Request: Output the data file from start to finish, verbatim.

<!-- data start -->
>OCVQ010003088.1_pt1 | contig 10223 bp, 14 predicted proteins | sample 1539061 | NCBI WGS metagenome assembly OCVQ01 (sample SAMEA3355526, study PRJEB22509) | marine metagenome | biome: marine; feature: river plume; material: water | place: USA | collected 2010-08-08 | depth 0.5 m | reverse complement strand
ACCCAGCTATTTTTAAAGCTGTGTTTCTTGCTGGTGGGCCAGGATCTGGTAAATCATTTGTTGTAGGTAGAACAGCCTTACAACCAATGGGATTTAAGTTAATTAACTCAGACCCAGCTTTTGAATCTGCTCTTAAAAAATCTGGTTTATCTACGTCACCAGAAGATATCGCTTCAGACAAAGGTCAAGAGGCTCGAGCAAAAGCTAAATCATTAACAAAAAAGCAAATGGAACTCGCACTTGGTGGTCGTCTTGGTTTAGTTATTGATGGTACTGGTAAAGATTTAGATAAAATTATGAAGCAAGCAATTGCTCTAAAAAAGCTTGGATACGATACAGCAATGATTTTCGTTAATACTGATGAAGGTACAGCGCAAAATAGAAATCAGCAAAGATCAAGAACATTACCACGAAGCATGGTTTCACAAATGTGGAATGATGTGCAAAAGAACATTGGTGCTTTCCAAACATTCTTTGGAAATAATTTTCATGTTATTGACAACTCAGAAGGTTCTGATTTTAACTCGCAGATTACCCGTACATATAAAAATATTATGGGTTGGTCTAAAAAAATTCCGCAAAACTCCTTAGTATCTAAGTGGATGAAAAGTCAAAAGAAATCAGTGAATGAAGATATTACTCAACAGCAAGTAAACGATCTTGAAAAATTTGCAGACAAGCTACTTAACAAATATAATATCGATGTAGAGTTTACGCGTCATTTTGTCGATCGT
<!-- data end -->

>OCVQ010003088.1_pt1 | contig 10223 bp, 14 predicted proteins | sample 1539061 | NCBI WGS metagenome assembly OCVQ01 (sample SAMEA3355526, study PRJEB22509) | marine metagenome | biome: marine; feature: river plume; material: water | place: USA | collected 2010-08-08 | depth 0.5 m | reverse complement strand
ACCCAGCTATTTTTAAAGCTGTGTTTCTTGCTGGTGGGCCAGGATCTGGTAAATCATTTGTTGTAGGTAGAACAGCCTTACAACCAATGGGATTTAAGTTAATTAACTCAGACCCAGCTTTTGAATCTGCTCTTAAAAAATCTGGTTTATCTACGTCACCAGAAGATATCGCTTCAGACAAAGGTCAAGAGGCTCGAGCAAAAGCTAAATCATTAACAAAAAAGCAAATGGAACTCGCACTTGGTGGTCGTCTTGGTTTAGTTATTGATGGTACTGGTAAAGATTTAGATAAAATTATGAAGCAAGCAATTGCTCTAAAAAAGCTTGGATACGATACAGCAATGATTTTCGTTAATACTGATGAAGGTACAGCGCAAAATAGAAATCAGCAAAGATCAAGAACATTACCACGAAGCATGGTTTCACAAATGTGGAATGATGTGCAAAAGAACATTGGTGCTTTCCAAACATTCTTTGGAAATAATTTTCATGTTATTGACAACTCAGAAGGTTCTGATTTTAACTCGCAGATTACCCGTACATATAAAAATATTATGGGTTGGTCTAAAAAAATTCCGCAAAACTCCTTAGTATCTAAGTGGATGAAAAGTCAAAAGAAATCAGTGAATGAAGATATTACTCAACAGCAAGTAAACGATCTTGAAAAATTTGCAGACAAGCTACTTAACAAATATAATATCGATGTAGAGTTTACGCGTCATTTTGTCGATCGT